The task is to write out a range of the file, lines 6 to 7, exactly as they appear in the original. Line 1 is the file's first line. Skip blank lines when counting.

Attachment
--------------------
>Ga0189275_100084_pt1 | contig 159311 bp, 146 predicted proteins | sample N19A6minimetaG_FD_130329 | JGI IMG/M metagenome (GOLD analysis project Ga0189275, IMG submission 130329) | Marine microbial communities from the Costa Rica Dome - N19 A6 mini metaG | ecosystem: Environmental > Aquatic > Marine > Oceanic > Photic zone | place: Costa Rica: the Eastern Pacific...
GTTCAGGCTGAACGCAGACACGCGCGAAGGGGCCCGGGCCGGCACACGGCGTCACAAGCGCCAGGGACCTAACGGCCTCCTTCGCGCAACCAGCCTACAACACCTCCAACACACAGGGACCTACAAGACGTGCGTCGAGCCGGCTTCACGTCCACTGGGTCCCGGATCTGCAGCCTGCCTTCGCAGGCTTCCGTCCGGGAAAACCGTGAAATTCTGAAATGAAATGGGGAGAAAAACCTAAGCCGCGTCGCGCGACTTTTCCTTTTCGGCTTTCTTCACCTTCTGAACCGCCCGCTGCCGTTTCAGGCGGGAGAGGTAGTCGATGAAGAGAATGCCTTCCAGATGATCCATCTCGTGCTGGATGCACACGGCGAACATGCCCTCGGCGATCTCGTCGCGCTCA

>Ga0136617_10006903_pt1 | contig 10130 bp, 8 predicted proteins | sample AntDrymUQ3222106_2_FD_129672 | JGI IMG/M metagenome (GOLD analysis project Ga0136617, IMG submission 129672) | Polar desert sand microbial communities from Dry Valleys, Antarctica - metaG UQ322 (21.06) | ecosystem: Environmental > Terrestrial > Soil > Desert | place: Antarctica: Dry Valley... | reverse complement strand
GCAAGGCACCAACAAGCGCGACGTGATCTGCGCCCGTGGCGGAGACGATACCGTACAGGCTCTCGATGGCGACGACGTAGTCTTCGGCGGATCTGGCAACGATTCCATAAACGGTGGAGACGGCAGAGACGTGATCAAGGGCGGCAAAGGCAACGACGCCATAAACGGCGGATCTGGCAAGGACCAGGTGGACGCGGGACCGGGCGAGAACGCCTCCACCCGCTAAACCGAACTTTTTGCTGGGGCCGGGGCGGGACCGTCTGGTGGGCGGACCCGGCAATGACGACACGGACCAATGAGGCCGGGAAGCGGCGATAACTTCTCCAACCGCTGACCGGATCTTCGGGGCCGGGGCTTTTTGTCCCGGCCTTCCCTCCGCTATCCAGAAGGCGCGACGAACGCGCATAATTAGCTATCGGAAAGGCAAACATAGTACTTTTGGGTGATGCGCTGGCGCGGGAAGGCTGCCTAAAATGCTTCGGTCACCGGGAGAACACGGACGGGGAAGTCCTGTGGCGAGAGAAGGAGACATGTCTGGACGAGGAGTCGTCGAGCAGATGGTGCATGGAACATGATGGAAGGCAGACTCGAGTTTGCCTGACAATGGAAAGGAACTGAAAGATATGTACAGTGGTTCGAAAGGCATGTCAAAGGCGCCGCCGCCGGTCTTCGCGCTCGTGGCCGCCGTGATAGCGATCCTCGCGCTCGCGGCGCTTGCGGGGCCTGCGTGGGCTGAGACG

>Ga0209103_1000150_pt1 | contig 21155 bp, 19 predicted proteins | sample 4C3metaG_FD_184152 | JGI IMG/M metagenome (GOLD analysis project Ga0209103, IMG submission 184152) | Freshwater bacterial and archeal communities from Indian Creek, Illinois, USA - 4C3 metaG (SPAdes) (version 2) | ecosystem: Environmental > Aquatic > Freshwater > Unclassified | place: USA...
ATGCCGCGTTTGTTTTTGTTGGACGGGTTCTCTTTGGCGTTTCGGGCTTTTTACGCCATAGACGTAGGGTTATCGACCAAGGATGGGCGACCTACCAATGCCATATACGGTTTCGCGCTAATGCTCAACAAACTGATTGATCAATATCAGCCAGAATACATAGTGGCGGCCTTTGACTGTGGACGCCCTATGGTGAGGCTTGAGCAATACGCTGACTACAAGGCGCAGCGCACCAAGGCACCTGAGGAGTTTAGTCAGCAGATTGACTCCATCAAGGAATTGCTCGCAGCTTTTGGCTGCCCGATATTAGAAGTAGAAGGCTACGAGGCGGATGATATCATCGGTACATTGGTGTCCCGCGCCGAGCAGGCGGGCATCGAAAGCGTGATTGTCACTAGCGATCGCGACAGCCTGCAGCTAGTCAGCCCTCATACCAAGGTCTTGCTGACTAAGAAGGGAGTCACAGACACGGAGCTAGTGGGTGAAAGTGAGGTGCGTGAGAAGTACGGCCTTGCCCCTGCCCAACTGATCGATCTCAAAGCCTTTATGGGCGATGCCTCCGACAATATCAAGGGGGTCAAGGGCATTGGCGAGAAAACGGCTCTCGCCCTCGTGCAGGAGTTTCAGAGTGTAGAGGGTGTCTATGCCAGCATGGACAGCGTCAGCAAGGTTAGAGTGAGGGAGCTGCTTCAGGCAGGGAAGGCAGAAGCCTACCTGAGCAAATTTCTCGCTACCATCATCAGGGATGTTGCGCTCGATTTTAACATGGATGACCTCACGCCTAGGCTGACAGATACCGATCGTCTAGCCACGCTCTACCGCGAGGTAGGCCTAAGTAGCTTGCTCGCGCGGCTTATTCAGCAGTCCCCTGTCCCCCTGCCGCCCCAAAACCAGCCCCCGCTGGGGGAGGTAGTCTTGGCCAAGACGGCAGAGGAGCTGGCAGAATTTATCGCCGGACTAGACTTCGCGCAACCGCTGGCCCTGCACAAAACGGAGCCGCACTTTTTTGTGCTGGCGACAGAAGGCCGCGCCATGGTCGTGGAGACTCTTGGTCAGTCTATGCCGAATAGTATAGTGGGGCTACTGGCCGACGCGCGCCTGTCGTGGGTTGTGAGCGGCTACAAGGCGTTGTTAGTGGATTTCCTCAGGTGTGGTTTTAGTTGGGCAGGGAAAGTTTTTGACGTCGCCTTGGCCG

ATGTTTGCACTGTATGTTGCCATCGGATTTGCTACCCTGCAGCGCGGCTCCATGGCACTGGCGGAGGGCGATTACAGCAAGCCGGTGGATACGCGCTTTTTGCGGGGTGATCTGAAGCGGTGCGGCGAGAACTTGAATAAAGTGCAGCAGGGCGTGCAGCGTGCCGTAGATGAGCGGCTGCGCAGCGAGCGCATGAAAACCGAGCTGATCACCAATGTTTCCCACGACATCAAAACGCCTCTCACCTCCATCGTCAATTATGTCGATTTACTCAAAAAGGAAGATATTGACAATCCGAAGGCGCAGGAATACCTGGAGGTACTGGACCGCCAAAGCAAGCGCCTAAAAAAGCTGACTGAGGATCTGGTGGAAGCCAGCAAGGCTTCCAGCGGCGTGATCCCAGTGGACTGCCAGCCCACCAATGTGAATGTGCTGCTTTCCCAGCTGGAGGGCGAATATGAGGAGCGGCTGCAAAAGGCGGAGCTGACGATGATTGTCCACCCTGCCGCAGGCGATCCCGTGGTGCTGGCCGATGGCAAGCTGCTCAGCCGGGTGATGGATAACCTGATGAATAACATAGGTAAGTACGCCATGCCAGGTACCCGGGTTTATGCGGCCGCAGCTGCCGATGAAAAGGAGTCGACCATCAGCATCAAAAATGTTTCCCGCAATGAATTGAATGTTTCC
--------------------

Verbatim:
ATGCCGCGTTTGTTTTTGTTGGACGGGTTCTCTTTGGCGTTTCGGGCTTTTTACGCCATAGACGTAGGGTTATCGACCAAGGATGGGCGACCTACCAATGCCATATACGGTTTCGCGCTAATGCTCAACAAACTGATTGATCAATATCAGCCAGAATACATAGTGGCGGCCTTTGACTGTGGACGCCCTATGGTGAGGCTTGAGCAATACGCTGACTACAAGGCGCAGCGCACCAAGGCACCTGAGGAGTTTAGTCAGCAGATTGACTCCATCAAGGAATTGCTCGCAGCTTTTGGCTGCCCGATATTAGAAGTAGAAGGCTACGAGGCGGATGATATCATCGGTACATTGGTGTCCCGCGCCGAGCAGGCGGGCATCGAAAGCGTGATTGTCACTAGCGATCGCGACAGCCTGCAGCTAGTCAGCCCTCATACCAAGGTCTTGCTGACTAAGAAGGGAGTCACAGACACGGAGCTAGTGGGTGAAAGTGAGGTGCGTGAGAAGTACGGCCTTGCCCCTGCCCAACTGATCGATCTCAAAGCCTTTATGGGCGATGCCTCCGACAATATCAAGGGGGTCAAGGGCATTGGCGAGAAAACGGCTCTCGCCCTCGTGCAGGAGTTTCAGAGTGTAGAGGGTGTCTATGCCAGCATGGACAGCGTCAGCAAGGTTAGAGTGAGGGAGCTGCTTCAGGCAGGGAAGGCAGAAGCCTACCTGAGCAAATTTCTCGCTACCATCATCAGGGATGTTGCGCTCGATTTTAACATGGATGACCTCACGCCTAGGCTGACAGATACCGATCGTCTAGCCACGCTCTACCGCGAGGTAGGCCTAAGTAGCTTGCTCGCGCGGCTTATTCAGCAGTCCCCTGTCCCCCTGCCGCCCCAAAACCAGCCCCCGCTGGGGGAGGTAGTCTTGGCCAAGACGGCAGAGGAGCTGGCAGAATTTATCGCCGGACTAGACTTCGCGCAACCGCTGGCCCTGCACAAAACGGAGCCGCACTTTTTTGTGCTGGCGACAGAAGGCCGCGCCATGGTCGTGGAGACTCTTGGTCAGTCTATGCCGAATAGTATAGTGGGGCTACTGGCCGACGCGCGCCTGTCGTGGGTTGTGAGCGGCTACAAGGCGTTGTTAGTGGATTTCCTCAGGTGTGGTTTTAGTTGGGCAGGGAAAGTTTTTGACGTCGCCTTGGCCG

ATGTTTGCACTGTATGTTGCCATCGGATTTGCTACCCTGCAGCGCGGCTCCATGGCACTGGCGGAGGGCGATTACAGCAAGCCGGTGGATACGCGCTTTTTGCGGGGTGATCTGAAGCGGTGCGGCGAGAACTTGAATAAAGTGCAGCAGGGCGTGCAGCGTGCCGTAGATGAGCGGCTGCGCAGCGAGCGCATGAAAACCGAGCTGATCACCAATGTTTCCCACGACATCAAAACGCCTCTCACCTCCATCGTCAATTATGTCGATTTACTCAAAAAGGAAGATATTGACAATCCGAAGGCGCAGGAATACCTGGAGGTACTGGACCGCCAAAGCAAGCGCCTAAAAAAGCTGACTGAGGATCTGGTGGAAGCCAGCAAGGCTTCCAGCGGCGTGATCCCAGTGGACTGCCAGCCCACCAATGTGAATGTGCTGCTTTCCCAGCTGGAGGGCGAATATGAGGAGCGGCTGCAAAAGGCGGAGCTGACGATGATTGTCCACCCTGCCGCAGGCGATCCCGTGGTGCTGGCCGATGGCAAGCTGCTCAGCCGGGTGATGGATAACCTGATGAATAACATAGGTAAGTACGCCATGCCAGGTACCCGGGTTTATGCGGCCGCAGCTGCCGATGAAAAGGAGTCGACCATCAGCATCAAAAATGTTTCCCGCAATGAATTGAATGTTTCC